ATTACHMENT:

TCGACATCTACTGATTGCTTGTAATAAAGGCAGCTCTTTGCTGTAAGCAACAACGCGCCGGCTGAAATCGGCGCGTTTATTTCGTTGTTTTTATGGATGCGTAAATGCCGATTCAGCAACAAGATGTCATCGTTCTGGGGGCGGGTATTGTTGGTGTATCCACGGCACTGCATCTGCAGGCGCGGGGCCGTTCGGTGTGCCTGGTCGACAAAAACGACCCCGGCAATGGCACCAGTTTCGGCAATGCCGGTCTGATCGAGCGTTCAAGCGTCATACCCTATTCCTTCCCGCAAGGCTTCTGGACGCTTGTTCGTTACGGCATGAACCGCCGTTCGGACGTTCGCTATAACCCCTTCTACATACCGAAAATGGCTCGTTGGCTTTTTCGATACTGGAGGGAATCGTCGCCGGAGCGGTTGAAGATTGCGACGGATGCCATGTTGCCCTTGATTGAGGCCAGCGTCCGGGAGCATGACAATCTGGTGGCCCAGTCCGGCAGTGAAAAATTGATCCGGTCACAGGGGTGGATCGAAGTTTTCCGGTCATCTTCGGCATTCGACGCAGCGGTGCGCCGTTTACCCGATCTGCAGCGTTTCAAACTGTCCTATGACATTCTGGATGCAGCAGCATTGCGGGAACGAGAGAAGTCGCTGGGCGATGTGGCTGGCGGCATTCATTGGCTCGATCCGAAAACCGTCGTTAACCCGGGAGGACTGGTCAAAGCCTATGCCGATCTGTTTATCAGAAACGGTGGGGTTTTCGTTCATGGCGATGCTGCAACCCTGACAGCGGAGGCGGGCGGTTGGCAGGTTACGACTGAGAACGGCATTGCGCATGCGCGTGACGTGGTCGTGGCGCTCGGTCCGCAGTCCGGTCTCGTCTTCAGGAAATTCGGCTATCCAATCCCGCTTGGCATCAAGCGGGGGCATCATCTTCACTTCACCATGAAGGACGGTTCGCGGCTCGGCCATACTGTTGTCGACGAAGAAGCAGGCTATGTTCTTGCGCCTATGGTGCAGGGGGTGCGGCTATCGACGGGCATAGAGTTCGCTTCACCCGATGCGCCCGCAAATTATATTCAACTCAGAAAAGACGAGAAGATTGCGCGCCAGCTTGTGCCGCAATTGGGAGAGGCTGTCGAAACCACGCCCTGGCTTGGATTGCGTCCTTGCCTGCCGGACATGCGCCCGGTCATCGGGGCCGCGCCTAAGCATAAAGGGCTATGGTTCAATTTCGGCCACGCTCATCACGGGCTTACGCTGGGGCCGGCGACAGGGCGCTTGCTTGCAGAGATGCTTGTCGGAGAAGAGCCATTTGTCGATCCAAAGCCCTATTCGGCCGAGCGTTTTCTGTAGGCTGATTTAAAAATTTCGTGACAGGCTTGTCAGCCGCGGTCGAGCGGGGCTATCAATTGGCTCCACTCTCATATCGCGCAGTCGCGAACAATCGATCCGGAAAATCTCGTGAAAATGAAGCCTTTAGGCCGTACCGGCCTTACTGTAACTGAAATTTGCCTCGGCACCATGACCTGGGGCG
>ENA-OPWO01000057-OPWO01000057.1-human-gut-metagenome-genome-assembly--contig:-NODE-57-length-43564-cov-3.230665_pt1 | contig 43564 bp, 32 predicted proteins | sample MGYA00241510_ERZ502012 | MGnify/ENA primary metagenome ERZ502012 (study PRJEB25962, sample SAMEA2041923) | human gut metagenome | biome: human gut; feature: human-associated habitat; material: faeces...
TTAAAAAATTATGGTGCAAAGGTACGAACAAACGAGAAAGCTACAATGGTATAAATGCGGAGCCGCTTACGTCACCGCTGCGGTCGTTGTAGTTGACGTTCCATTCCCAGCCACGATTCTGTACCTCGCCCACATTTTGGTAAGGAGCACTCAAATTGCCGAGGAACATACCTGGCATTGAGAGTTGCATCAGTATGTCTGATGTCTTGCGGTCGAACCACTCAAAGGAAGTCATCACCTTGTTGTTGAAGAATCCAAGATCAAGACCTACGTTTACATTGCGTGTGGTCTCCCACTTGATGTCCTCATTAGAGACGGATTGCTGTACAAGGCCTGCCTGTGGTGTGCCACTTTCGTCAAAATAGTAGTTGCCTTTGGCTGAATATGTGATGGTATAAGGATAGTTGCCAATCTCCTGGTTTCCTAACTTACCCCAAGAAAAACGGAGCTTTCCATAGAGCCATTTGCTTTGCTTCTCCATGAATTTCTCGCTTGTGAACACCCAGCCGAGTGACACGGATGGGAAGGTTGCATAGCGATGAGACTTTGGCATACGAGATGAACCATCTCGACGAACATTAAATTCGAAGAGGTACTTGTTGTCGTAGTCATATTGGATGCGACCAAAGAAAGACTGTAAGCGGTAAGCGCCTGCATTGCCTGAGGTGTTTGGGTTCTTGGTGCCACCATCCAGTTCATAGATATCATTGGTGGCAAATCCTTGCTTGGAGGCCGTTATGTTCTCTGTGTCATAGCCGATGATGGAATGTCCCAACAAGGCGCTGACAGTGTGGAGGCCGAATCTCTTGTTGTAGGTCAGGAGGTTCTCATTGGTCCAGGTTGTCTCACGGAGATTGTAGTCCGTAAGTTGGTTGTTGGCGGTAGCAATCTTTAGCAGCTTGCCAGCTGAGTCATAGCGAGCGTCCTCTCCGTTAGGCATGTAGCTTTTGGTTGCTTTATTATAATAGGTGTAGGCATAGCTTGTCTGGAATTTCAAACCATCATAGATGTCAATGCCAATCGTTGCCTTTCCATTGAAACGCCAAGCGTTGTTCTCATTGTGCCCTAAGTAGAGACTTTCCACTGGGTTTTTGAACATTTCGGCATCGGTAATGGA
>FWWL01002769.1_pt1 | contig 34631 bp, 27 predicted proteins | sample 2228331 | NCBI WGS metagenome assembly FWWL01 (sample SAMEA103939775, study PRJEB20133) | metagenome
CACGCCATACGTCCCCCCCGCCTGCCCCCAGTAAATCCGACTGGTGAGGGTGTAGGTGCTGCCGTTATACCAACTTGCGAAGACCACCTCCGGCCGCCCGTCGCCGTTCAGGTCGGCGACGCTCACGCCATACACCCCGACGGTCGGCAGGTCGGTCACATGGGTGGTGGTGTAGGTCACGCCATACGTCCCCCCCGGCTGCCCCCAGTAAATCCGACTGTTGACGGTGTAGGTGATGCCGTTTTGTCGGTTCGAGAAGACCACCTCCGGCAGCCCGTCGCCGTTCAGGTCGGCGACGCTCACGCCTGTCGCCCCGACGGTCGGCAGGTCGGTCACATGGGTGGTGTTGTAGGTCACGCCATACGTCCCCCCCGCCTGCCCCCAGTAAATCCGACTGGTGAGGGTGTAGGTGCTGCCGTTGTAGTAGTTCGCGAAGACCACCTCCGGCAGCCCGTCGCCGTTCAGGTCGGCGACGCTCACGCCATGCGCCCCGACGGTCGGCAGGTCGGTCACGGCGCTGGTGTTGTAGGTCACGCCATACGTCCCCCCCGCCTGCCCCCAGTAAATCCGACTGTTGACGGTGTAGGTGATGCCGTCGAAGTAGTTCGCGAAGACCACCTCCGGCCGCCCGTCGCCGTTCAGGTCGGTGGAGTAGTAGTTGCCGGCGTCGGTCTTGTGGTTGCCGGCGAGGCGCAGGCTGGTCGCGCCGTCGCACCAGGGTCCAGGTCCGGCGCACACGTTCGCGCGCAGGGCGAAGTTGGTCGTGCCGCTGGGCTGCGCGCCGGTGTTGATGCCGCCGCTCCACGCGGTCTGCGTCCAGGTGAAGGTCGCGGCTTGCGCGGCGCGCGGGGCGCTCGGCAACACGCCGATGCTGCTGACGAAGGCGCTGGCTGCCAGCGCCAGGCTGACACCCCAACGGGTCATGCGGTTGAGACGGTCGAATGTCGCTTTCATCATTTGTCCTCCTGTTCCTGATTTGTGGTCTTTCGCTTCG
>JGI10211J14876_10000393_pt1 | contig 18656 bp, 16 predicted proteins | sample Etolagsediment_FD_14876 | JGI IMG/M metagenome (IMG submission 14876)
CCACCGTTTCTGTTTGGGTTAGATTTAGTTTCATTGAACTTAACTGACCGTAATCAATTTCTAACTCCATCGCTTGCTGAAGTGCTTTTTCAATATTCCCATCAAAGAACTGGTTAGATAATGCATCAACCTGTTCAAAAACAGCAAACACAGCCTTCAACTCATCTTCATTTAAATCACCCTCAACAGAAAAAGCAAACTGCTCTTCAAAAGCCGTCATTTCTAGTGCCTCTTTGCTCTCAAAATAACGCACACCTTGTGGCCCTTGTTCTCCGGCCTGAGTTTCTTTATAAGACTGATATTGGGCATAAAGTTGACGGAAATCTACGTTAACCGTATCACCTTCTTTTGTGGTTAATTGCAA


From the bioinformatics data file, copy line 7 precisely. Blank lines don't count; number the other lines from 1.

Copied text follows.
CCACCGTTTCTGTTTGGGTTAGATTTAGTTTCATTGAACTTAACTGACCGTAATCAATTTCTAACTCCATCGCTTGCTGAAGTGCTTTTTCAATATTCCCATCAAAGAACTGGTTAGATAATGCATCAACCTGTTCAAAAACAGCAAACACAGCCTTCAACTCATCTTCATTTAAATCACCCTCAACAGAAAAAGCAAACTGCTCTTCAAAAGCCGTCATTTCTAGTGCCTCTTTGCTCTCAAAATAACGCACACCTTGTGGCCCTTGTTCTCCGGCCTGAGTTTCTTTATAAGACTGATATTGGGCATAAAGTTGACGGAAATCTACGTTAACCGTATCACCTTCTTTTGTGGTTAATTGCAA